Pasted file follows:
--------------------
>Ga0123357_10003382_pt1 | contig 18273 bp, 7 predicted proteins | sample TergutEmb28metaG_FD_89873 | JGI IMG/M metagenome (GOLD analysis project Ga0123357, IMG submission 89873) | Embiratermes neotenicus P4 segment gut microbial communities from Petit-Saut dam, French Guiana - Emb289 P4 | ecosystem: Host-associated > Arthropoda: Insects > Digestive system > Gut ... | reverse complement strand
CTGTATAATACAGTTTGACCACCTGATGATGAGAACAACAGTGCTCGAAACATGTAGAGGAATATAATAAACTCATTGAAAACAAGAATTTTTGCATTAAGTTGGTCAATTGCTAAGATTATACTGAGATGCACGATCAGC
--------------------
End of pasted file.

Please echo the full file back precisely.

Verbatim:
>Ga0123357_10003382_pt1 | contig 18273 bp, 7 predicted proteins | sample TergutEmb28metaG_FD_89873 | JGI IMG/M metagenome (GOLD analysis project Ga0123357, IMG submission 89873) | Embiratermes neotenicus P4 segment gut microbial communities from Petit-Saut dam, French Guiana - Emb289 P4 | ecosystem: Host-associated > Arthropoda: Insects > Digestive system > Gut ... | reverse complement strand
CTGTATAATACAGTTTGACCACCTGATGATGAGAACAACAGTGCTCGAAACATGTAGAGGAATATAATAAACTCATTGAAAACAAGAATTTTTGCATTAAGTTGGTCAATTGCTAAGATTATACTGAGATGCACGATCAGC